One of my Christmas gifts this year was a beautiful red Kitchenaid immersion blender to go with my stand mixer. I'd been wanting one for a while, but it seemed a little silly given I have such a nice blender.
Now I am just kicking myself that I didn't get one sooner. What a help in the kitchen! Creamy Potato Asparagus soup? Smooth in just moments, right in the pan. Gravy with a couple of lumps? Not anymore! The biggest advantage to having this is a picky kid. Chili Mac tonight was easy. I just used the immersion blender to smooth out about 2/3 of the beans. It still had texture, but was easy to serve to R, and he ate it right up, beans and all! :)
I made this chili in the slowcooker on Sunday, and will be using it in a couple of this week's meals, plus I'll have a little to freeze for another meal. It calls for my secret ingredients, don't laugh- strong brewed coffee, and a dash of cinnamon. I like to cook it and then let it sit in the refrigerator for at least a day. It helps the flavors blend.
1lb. lean ground turkey 1/2t salt (you will likely only need if using cooked beans, not canned) 1/2t pepper (I like to use the Penzey's California Blend) 1 can pinto beans (or 2 cups cooked) 1 can black beans ( or 2 cups cooked) 2 cans diced tomatoes (I used rotel cilantro lime) 1 can whole tomatoes, break up with wooden spoon in crockpot 2 cups strong brewed coffee 1T garlic powder 2T chili powder ( I used Penzey's Ancho Chili Powder) 1t cumin 1/4t cinnamon 3 beef boullion cubes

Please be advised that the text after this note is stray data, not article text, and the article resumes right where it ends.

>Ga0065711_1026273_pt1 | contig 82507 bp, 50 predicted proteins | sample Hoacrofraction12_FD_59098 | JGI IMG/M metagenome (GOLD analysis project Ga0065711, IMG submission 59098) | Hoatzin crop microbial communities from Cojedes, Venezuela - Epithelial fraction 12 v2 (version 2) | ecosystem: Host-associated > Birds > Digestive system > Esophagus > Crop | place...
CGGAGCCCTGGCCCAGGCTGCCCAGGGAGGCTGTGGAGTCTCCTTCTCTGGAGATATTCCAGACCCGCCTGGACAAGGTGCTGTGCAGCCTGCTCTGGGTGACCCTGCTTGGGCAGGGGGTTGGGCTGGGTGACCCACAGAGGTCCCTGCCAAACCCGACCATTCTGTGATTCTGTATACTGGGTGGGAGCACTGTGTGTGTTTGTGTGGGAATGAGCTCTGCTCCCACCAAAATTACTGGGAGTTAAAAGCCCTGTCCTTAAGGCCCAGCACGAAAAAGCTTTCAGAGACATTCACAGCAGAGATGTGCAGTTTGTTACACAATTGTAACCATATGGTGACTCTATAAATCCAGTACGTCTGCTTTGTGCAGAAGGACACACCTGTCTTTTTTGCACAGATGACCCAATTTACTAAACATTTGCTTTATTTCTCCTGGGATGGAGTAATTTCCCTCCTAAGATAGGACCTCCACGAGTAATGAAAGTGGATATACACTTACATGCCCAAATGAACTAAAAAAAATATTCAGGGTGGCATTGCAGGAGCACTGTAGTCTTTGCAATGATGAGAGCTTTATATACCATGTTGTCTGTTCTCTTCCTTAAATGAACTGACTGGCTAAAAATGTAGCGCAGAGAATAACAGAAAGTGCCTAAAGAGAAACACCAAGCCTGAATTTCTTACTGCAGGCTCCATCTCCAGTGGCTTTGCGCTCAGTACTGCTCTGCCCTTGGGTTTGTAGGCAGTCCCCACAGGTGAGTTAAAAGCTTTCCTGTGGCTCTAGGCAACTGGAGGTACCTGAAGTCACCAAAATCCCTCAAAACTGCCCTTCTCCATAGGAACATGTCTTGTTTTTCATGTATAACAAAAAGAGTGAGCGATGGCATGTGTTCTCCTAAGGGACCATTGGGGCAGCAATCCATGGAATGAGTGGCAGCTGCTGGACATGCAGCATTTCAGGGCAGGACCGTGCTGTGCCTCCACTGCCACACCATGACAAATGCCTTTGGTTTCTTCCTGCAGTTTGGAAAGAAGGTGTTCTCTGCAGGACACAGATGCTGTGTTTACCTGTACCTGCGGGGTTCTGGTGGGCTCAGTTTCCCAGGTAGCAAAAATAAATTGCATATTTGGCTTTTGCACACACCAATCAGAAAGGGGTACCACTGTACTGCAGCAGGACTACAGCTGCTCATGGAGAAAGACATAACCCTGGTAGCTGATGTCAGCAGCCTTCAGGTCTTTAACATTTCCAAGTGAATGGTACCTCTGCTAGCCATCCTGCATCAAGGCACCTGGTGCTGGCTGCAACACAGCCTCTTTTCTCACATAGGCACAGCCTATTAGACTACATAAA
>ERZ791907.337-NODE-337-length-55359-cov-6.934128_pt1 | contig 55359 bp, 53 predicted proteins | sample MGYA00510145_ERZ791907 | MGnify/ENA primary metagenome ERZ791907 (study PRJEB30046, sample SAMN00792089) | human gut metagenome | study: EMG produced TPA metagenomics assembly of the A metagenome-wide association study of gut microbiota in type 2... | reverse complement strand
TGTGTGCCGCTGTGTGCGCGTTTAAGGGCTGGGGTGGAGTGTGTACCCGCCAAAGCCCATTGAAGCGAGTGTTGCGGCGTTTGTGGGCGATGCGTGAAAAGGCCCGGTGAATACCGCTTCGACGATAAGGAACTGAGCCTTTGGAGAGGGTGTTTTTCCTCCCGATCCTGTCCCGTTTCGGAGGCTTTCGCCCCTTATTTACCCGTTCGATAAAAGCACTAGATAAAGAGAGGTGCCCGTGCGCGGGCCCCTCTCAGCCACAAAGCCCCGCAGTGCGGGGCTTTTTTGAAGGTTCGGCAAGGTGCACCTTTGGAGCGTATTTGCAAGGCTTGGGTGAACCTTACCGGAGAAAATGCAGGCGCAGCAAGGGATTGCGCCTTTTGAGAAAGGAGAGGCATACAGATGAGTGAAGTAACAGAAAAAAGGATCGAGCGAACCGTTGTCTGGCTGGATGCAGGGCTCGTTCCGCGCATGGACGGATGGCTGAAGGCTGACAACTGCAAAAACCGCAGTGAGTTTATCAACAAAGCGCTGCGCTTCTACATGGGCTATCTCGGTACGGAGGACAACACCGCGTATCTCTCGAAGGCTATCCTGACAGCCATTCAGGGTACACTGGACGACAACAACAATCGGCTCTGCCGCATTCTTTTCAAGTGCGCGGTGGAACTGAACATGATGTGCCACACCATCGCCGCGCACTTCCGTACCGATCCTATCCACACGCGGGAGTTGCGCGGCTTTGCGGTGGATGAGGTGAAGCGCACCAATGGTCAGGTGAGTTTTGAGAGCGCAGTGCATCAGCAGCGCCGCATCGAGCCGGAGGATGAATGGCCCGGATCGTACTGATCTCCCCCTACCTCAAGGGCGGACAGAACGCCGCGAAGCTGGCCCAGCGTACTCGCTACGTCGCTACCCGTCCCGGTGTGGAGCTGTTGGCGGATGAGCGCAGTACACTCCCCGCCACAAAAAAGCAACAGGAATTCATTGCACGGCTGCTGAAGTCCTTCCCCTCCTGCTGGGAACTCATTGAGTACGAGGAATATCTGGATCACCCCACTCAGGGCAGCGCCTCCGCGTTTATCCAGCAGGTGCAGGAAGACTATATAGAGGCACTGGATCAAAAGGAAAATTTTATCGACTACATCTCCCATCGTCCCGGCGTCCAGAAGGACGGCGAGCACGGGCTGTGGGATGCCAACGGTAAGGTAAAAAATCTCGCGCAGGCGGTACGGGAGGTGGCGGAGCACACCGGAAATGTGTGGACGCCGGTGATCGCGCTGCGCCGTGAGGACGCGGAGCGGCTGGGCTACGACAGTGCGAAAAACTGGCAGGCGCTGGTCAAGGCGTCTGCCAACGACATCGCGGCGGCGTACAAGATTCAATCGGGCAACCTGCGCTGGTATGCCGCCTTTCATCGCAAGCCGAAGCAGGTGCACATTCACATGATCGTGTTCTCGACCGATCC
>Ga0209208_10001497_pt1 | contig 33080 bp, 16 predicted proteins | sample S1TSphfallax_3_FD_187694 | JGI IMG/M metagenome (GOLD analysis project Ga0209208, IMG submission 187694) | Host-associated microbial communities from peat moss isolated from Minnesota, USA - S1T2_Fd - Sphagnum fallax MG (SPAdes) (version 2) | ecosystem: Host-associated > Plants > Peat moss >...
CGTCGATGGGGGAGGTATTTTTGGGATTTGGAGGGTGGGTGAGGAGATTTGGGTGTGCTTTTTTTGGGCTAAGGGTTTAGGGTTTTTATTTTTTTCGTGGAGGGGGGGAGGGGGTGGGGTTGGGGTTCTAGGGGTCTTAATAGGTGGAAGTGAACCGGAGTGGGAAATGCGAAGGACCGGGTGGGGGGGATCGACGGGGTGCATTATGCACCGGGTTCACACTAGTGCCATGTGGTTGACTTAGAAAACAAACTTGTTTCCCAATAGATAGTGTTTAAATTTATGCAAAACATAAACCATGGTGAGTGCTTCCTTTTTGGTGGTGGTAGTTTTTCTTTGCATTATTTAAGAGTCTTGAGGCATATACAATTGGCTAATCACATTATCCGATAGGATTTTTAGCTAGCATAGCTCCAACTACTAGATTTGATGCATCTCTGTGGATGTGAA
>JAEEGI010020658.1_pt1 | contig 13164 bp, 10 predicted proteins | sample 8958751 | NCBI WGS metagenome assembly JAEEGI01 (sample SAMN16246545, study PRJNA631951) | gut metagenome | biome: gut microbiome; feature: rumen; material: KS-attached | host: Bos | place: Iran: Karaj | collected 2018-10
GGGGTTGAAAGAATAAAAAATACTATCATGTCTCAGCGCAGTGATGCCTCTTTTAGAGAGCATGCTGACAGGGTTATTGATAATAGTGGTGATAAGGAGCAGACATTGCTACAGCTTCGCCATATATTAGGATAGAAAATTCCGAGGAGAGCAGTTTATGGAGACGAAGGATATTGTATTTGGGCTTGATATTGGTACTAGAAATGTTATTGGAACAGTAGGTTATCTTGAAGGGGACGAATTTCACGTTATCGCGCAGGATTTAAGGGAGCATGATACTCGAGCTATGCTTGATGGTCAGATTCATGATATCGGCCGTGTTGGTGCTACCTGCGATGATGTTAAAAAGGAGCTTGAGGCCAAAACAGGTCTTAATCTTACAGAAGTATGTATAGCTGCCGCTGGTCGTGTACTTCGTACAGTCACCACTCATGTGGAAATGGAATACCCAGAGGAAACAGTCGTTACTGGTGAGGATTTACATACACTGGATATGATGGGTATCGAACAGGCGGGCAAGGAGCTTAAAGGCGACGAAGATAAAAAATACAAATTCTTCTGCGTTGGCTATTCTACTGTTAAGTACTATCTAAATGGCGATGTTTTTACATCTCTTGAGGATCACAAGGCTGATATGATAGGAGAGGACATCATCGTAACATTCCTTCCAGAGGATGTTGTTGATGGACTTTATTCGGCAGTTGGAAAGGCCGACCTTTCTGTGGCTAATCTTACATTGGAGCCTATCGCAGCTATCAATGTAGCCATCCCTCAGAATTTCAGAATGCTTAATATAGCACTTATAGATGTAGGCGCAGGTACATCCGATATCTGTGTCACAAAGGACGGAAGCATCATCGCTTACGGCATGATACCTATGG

Brown turkey in skillet over medium high until cooked through and no longer pink. Meanwhile, place all other ingredients into slow cooker. Add turkey when cooked. Let cook on low for 6+ hours, or high for 3-4.
I got a couple of cookbooks over the holiday, so starting this next weekend, when I get a chance to go through and lay out some of the recipes I want to try, I will be sharing some of the new dishes and my review. For this week, keeping it fairly simple, although I have to say I am LOVING my Kitchenaid Mixer for making pizza dough. Last Sunday's pizza rivaled many that we've had from little places around here- and made in my kitchen. Pretty cool. I'm posting last night's meal so that I don't feel so late :)